If you are half-heart­ed, fid­gety or con­stant­ly clock-watch­ing dur­ing per­for­mance devel­op­ment reviews, your apa­thy will shine through. And if you don’t care about per­for­mance devel­op­ment reviews, what rea­son do your employ­ees have to care? Even­tu­al­ly, the process becomes a huge waste of time and resources and you’ll be left with noth­ing but a dis­en­gaged, frus­trat­ed team.

If you feel unen­thu­si­as­tic about per­son­al devel­op­ment dis­cus­sions, it might be because you are unaware of how valu­able per­son­al devel­op­ment objec­tives can be to an employ­ee and their moti­va­tion. Take the time to adapt the process to make it more pro­duc­tive and effi­cient for you and your team. In time, you will be reward­ed with deter­mined, engaged employ­ees who are eager­ly work­ing on improv­ing their skills and fur­ther­ing the business.

2. You Don’t Give Them the Time and Atten­tion They Deserve

As with any per­for­mance man­age­ment tool, for per­for­mance devel­op­ment reviews to be tru­ly effec­tive, you need to give them appro­pri­ate lev­els of time and atten­tion. Plan your meet­ings in advance, choose a qui­et room where you won’t be inter­rupt­ed and set aside enough time to dis­cuss employ­ee con­cerns and needs. The meet­ings shouldn’t feel rushed; the employ­ee needs to know that they are the focus of the one-on-one discussion.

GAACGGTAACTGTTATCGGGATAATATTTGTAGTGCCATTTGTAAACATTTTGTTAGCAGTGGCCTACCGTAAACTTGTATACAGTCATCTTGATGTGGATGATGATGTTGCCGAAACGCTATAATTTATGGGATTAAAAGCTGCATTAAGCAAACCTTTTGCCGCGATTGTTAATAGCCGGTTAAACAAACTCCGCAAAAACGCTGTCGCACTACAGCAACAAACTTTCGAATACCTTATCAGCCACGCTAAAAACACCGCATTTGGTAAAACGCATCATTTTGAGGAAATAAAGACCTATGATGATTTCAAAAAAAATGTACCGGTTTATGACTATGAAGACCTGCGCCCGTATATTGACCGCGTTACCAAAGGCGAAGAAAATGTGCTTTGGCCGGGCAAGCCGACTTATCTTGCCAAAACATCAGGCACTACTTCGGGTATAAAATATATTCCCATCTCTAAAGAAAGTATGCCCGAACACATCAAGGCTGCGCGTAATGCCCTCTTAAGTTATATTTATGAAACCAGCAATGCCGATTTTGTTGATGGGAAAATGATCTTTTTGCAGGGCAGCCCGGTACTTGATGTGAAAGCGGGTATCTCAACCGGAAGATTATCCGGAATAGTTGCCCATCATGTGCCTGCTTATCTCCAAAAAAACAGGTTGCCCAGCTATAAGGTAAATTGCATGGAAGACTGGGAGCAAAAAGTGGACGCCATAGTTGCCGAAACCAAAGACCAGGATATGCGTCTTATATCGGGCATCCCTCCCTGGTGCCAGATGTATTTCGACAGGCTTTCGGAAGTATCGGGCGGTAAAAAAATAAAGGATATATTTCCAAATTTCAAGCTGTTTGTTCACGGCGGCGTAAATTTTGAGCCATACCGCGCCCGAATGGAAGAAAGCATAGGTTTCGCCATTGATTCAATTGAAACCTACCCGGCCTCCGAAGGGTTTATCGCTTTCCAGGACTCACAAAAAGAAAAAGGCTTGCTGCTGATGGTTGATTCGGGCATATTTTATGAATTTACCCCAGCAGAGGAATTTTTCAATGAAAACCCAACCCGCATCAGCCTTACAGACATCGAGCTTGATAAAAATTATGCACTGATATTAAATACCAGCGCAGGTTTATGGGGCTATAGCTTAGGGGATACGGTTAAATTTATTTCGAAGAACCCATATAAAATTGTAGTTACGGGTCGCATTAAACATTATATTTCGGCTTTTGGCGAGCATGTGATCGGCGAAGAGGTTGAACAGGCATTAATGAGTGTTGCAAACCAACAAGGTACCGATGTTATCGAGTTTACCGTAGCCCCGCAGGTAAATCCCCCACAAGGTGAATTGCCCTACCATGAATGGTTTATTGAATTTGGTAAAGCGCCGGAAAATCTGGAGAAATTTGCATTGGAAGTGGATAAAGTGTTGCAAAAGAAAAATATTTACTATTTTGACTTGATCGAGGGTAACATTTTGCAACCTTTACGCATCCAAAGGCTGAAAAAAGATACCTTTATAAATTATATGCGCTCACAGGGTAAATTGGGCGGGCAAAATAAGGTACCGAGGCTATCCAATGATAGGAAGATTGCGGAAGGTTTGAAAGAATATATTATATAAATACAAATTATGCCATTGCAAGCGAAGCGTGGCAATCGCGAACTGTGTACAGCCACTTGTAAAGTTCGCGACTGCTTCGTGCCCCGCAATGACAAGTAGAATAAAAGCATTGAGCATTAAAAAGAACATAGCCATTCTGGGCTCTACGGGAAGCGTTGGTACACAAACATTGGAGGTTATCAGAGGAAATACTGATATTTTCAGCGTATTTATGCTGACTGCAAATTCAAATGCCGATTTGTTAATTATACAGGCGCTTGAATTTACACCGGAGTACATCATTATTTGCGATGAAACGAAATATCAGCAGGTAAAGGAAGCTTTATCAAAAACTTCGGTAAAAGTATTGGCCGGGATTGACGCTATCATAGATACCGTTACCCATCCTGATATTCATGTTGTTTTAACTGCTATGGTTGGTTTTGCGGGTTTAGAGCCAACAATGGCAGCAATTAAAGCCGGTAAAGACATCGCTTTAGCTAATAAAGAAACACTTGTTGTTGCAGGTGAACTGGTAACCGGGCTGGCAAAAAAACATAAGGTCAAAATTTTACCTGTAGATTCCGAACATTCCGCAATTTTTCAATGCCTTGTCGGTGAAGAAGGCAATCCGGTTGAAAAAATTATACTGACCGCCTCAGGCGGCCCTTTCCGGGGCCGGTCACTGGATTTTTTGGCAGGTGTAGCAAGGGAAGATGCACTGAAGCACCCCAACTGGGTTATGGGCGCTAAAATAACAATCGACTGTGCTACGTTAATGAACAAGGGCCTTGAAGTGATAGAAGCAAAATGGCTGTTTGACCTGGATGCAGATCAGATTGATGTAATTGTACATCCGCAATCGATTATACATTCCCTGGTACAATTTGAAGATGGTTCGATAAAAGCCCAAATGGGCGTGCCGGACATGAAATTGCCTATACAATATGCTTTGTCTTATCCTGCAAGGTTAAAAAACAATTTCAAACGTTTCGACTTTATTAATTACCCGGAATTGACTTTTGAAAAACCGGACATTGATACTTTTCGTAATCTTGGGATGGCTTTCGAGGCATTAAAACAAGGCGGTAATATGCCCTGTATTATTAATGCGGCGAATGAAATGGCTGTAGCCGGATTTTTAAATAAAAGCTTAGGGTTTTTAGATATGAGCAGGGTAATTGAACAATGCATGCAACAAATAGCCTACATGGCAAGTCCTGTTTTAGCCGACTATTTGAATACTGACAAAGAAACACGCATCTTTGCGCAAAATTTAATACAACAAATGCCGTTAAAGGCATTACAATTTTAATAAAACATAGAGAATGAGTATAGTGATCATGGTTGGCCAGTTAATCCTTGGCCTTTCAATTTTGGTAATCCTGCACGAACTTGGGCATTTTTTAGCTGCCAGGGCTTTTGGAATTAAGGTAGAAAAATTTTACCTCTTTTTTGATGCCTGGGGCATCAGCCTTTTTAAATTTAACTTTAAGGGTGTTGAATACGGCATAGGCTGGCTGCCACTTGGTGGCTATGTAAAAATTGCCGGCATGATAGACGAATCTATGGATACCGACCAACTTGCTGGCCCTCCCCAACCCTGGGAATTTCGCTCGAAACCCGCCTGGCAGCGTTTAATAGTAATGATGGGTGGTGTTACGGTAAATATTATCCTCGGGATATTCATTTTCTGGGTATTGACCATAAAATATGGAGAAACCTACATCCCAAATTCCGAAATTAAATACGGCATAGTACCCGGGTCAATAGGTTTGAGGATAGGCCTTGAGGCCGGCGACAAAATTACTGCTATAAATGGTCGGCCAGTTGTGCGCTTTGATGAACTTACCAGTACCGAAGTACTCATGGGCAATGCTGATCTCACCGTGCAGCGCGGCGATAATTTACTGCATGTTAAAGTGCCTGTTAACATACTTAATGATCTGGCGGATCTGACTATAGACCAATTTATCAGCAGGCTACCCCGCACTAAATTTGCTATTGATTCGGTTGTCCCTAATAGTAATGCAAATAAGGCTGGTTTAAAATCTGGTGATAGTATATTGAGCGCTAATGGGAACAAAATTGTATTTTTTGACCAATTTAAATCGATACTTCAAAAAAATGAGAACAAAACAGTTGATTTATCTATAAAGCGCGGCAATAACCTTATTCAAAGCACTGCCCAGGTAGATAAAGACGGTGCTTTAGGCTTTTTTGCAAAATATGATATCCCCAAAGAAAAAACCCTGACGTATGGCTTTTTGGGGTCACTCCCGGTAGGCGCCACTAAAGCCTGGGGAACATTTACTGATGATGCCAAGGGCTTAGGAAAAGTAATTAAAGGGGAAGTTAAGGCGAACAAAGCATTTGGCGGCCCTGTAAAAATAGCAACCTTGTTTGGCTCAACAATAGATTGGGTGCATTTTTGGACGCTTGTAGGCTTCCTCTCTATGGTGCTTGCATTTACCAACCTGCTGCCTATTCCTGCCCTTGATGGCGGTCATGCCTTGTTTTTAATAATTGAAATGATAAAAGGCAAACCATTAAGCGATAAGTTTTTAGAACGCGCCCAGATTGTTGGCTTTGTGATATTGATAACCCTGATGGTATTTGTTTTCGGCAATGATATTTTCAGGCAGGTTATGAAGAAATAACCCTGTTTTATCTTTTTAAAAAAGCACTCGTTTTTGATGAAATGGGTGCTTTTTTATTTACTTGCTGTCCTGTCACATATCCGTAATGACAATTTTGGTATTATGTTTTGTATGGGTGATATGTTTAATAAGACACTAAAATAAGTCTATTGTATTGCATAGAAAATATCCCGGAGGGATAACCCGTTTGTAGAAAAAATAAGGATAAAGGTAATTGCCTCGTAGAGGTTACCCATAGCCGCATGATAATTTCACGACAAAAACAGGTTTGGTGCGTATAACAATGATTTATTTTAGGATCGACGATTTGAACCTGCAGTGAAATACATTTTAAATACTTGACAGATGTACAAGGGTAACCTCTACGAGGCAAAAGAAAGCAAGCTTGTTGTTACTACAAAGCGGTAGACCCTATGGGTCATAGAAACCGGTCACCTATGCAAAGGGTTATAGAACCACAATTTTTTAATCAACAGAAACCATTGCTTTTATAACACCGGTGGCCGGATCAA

To sched­ule and organ­ise your per­for­mance devel­op­ment reviews, we rec­om­mend you use top per­for­mance man­age­ment soft­ware, such as Clear Review, which will help you allo­cate time and send out alerts.

3. You Focus Too Much on the Negative

Per­son­al devel­op­ment reviews are designed to high­light areas for improve­ment, which means that when they are han­dled in the wrong way, they can come across as neg­a­tive. When an employ­ee is inun­dat­ed with too much neg­a­tiv­i­ty in the work­place, their moti­va­tion suf­fers, as does their cre­ativ­i­ty, enthu­si­asm and desire to con­tribute to your organisation. 

Try to frame weak­ness­es as oppor­tu­ni­ties to improve. Dis­cuss train­ing meth­ods and options, find­ing the one that is just right for this par­tic­u­lar employ­ee. In time, your employ­ees will come to realise you are ded­i­cat­ed to, and invest­ed in, their devel­op­ment and careers, which will cre­ate a sense of loy­al­ty to you and the busi­ness. That being said, we’re cer­tain­ly not sug­gest­ing you avoid dis­cussing neg­a­tives alto­geth­er, which brings us to our next point…